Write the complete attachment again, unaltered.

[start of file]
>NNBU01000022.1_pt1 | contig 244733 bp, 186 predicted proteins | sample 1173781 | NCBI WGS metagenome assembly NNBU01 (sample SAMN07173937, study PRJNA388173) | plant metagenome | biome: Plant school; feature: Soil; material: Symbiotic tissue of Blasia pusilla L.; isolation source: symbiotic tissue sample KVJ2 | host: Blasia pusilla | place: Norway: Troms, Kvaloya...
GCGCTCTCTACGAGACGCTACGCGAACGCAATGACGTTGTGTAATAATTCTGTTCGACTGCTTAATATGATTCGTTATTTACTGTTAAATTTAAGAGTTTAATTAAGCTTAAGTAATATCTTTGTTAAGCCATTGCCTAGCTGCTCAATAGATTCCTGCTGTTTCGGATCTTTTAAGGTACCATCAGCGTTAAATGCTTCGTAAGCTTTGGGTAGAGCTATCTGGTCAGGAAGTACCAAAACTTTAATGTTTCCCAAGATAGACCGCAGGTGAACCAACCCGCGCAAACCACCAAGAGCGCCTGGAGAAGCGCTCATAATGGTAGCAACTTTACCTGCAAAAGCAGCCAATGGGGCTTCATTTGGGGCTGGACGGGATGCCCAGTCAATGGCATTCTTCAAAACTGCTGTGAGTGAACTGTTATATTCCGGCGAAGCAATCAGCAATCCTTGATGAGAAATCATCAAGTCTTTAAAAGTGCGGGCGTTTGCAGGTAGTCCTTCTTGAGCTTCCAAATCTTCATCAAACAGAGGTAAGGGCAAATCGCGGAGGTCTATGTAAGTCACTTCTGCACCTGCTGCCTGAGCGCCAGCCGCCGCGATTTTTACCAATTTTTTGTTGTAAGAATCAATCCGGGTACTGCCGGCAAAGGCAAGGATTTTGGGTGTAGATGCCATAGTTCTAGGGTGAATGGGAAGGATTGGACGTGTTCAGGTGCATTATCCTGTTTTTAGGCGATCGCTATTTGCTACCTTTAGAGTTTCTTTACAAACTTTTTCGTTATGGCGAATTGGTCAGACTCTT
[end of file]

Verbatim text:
>NNBU01000022.1_pt1 | contig 244733 bp, 186 predicted proteins | sample 1173781 | NCBI WGS metagenome assembly NNBU01 (sample SAMN07173937, study PRJNA388173) | plant metagenome | biome: Plant school; feature: Soil; material: Symbiotic tissue of Blasia pusilla L.; isolation source: symbiotic tissue sample KVJ2 | host: Blasia pusilla | place: Norway: Troms, Kvaloya...
GCGCTCTCTACGAGACGCTACGCGAACGCAATGACGTTGTGTAATAATTCTGTTCGACTGCTTAATATGATTCGTTATTTACTGTTAAATTTAAGAGTTTAATTAAGCTTAAGTAATATCTTTGTTAAGCCATTGCCTAGCTGCTCAATAGATTCCTGCTGTTTCGGATCTTTTAAGGTACCATCAGCGTTAAATGCTTCGTAAGCTTTGGGTAGAGCTATCTGGTCAGGAAGTACCAAAACTTTAATGTTTCCCAAGATAGACCGCAGGTGAACCAACCCGCGCAAACCACCAAGAGCGCCTGGAGAAGCGCTCATAATGGTAGCAACTTTACCTGCAAAAGCAGCCAATGGGGCTTCATTTGGGGCTGGACGGGATGCCCAGTCAATGGCATTCTTCAAAACTGCTGTGAGTGAACTGTTATATTCCGGCGAAGCAATCAGCAATCCTTGATGAGAAATCATCAAGTCTTTAAAAGTGCGGGCGTTTGCAGGTAGTCCTTCTTGAGCTTCCAAATCTTCATCAAACAGAGGTAAGGGCAAATCGCGGAGGTCTATGTAAGTCACTTCTGCACCTGCTGCCTGAGCGCCAGCCGCCGCGATTTTTACCAATTTTTTGTTGTAAGAATCAATCCGGGTACTGCCGGCAAAGGCAAGGATTTTGGGTGTAGATGCCATAGTTCTAGGGTGAATGGGAAGGATTGGACGTGTTCAGGTGCATTATCCTGTTTTTAGGCGATCGCTATTTGCTACCTTTAGAGTTTCTTTACAAACTTTTTCGTTATGGCGAATTGGTCAGACTCTT